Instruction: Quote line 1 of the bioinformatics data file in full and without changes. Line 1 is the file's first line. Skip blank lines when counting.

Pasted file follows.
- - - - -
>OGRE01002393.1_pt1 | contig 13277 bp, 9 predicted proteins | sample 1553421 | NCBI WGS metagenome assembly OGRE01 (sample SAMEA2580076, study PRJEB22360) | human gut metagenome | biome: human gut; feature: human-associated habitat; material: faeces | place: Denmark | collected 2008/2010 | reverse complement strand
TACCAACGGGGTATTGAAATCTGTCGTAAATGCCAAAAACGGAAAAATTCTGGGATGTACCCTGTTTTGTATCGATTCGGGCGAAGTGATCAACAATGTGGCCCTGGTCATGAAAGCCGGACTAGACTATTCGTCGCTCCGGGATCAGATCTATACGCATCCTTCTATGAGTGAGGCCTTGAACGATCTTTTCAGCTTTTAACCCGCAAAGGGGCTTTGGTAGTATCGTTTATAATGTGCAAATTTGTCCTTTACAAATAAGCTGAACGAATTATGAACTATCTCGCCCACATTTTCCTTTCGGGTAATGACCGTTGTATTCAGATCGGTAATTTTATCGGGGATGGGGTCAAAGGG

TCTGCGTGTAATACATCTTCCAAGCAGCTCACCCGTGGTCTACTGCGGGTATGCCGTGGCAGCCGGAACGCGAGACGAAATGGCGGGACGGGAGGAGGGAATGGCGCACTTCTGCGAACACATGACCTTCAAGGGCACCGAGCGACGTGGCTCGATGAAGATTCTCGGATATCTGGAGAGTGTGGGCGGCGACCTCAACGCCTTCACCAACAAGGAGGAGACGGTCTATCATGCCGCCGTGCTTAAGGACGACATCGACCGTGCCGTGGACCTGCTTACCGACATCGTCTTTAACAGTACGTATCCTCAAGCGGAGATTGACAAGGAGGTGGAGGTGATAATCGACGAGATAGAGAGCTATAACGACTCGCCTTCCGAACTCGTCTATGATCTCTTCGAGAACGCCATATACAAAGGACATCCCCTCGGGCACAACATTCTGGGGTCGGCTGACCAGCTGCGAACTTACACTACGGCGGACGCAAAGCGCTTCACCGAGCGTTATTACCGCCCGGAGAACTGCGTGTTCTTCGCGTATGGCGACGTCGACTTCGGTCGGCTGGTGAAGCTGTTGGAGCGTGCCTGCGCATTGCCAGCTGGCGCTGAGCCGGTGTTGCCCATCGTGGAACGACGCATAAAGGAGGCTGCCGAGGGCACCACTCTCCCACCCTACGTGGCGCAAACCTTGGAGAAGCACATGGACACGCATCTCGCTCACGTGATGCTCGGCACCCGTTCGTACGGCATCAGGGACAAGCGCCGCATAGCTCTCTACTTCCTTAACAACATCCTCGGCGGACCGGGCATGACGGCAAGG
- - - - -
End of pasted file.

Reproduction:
>OGRE01002393.1_pt1 | contig 13277 bp, 9 predicted proteins | sample 1553421 | NCBI WGS metagenome assembly OGRE01 (sample SAMEA2580076, study PRJEB22360) | human gut metagenome | biome: human gut; feature: human-associated habitat; material: faeces | place: Denmark | collected 2008/2010 | reverse complement strand